Little is known about the mediaeval lords who used Oxspring as their surname. In 1547 Godfrey Bosville of Gunthwaite Hall bought the

l on the River Don. Matthew de Oxspring had such a mill in the reign of Henry 111 (1216-72) but the structure was rebuilt more than once and no mediaeval features survive. However the goit can still be traced from the weir at Willow Bridge to the former dam. John Rollings who bought the mill in 1830 had two years previously built a steam mill alongside Barnsley Road. This was burnt down in 1856 and replaced by a new structure, which has now gone. Two other water mills stood on the township boundaries. One of these, Dawson's Mill may have been the corn mill of the manor of Rough Birchworth, though by 1838 it had been converted into a woollen mill. The other, Kirkwood Mill, was once the only building between Penistone Church and Oxspring. It obtained its water from Castle Dam and Kirkwood Beck and for a time was a woollen mill too. The River Don was also the source of power for another mill in the Middle Ages, the lord's fulling mill or walk mill, where cloth was fulled after it had been woven. In 1306 Robert de Oxspring had granted part of his mill to Henry de Rockley, and further references appear in the records from the sixteenth century onwards. The site has long been occupied by Winterbottom's Wire Works, but the wooded hillside to the north of the river is still known as Walk Mill Bank.

In 1743 John Wood of Oxspring was one of three local fullers who agreed not to fill the cloth of any clothier who did not use the new cloth market at Penistone, and the township had at least five clothiers in 1806. The woollen trade disappeared from Oxspring later in the century.

The present farmsteads are frequently sited at places where men had farmed in the Middle Ages, but the parish no longer possesses timber-framed houses or cruck­-framed barns such as can be found in neighbouring localities.

'The Waggon and Horses' was so called by 1828 and Jockey House was formerly a pub known on the 1826 enclosure award as the 'Horse and Jockey'. It was conveniently sited at the junction of the Huddersfield-Sheffield road and an old packhorse track that came over the hills from Bradfield and Bolsterstone, past Underbank and Dyson Cote, and along the back Lane at Rough Birchworth to Willow Bridge and so on to Silkstone, Cawthorne, Wakefield and Leeds. This route was improved with several guide stones and a new bridge at Ewden in 1734, and this is the likely date of the delightfully picturesque Willow Bridge.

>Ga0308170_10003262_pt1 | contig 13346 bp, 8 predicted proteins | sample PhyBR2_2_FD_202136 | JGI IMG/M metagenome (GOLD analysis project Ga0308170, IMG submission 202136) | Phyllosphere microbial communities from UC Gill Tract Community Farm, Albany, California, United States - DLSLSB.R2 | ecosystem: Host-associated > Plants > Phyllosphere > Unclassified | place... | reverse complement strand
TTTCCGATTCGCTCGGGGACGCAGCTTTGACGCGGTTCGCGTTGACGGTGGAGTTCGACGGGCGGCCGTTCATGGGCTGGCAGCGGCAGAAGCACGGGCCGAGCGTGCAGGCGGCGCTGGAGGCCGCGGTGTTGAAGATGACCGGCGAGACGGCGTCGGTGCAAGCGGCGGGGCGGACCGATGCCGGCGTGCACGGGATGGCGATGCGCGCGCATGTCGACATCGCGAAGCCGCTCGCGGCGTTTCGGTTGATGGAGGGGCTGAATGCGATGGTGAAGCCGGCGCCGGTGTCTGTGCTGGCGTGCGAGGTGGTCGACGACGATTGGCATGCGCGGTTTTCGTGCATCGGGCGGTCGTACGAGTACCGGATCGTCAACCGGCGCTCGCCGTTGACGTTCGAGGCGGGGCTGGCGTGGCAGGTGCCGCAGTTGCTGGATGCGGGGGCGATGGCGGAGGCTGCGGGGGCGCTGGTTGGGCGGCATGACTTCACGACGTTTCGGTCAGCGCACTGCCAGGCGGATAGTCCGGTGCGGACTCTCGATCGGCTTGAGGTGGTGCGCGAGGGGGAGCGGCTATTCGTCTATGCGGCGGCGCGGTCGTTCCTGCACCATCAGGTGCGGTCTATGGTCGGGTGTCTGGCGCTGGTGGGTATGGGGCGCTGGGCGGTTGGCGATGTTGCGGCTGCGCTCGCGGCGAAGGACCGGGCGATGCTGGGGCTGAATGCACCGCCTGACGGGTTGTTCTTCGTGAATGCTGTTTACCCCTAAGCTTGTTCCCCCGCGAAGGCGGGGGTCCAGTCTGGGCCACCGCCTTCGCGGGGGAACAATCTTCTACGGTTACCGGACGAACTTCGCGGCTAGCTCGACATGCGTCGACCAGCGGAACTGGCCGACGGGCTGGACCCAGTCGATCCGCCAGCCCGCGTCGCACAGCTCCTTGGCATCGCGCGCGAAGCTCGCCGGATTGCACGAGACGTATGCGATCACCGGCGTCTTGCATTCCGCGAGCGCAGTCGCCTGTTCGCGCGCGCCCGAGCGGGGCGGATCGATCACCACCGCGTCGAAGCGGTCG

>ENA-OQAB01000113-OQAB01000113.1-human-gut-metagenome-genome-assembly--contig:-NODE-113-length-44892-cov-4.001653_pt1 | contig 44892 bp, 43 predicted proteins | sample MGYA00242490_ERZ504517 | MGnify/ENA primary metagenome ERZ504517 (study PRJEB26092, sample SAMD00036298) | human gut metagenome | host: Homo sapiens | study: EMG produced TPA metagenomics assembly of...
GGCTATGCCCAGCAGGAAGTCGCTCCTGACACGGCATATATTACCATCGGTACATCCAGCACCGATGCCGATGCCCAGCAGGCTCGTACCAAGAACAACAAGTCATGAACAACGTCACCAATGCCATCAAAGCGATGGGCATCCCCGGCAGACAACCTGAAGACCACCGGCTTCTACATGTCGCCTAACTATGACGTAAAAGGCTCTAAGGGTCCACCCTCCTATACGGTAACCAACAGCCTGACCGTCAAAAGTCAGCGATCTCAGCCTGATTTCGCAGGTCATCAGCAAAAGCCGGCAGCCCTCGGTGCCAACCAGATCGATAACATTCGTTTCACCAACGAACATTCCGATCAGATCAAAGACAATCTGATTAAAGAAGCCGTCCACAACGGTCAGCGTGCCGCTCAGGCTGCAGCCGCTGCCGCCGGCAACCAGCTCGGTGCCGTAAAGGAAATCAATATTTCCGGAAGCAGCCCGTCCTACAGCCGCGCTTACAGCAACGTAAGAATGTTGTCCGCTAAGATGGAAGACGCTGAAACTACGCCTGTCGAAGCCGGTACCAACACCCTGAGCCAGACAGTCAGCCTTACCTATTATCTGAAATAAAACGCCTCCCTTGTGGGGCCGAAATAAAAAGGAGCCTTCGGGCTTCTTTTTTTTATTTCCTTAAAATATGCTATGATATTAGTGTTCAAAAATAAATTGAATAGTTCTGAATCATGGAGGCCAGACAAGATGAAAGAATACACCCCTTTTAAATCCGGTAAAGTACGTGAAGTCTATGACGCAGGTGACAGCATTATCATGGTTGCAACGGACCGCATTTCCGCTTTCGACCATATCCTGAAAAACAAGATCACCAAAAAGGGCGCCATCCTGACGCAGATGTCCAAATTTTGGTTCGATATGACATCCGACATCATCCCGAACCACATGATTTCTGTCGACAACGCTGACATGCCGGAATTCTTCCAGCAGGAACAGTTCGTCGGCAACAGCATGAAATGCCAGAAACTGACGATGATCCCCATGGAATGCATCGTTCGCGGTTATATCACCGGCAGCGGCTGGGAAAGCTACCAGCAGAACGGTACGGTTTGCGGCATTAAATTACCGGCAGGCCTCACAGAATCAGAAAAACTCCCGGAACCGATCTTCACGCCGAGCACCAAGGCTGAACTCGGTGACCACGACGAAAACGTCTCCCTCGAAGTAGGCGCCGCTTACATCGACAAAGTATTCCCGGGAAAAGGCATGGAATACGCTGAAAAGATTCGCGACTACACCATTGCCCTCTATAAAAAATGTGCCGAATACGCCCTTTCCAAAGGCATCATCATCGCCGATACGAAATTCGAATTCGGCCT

In 1818 a private act of parliament authorised the enclosure of the 260 or so acres of common land within the township. Until the early nineteenth century it had been possible to walk all the way from Oxspring to Thurlstone over common moorland. The work of the enclosure commissioners is still evident in the regular shaped fields and straight roads that characterise the southern part of the parish. A curious feature resulting from the enclosure award is the narrow tongue of land that protrudes from Oxspring parish towards Throstle Nest. No doubt this was designed to allow access to the Hartcliff to Green Moor Road which was part of an important mediaeval highway along which salt was brought from Cheshire to Rotherham. The salters are commemorated in such names as Saltersbrook (the county boundary) and Salter Hill Farm and Plantation. Throstle Nest was a prominent boundary point, known as Bleak Royd in old perambulations, where the township of Oxspring met those of Hunshelf and Langsett. The exact line of the boundary between Oxspring and Hunshelf had been disputed until agreement was reached in 1756. The agreed line went from the Oxspring Pinfold along Dawson Mill Brook to three new boundary stones, one of which stands prominently in the field near Tanyard Farm to the south of Rough Birchworth, and so on to a prehistoric earthwork of Iron Age origin. The earthwork has been ploughed flat but its outline is marked clearly on nineteenth-century Ordnance Survey maps.


This article was written by the late Howard Thorpe an Oxspring resident a keen walker and one of life’s gentlemen.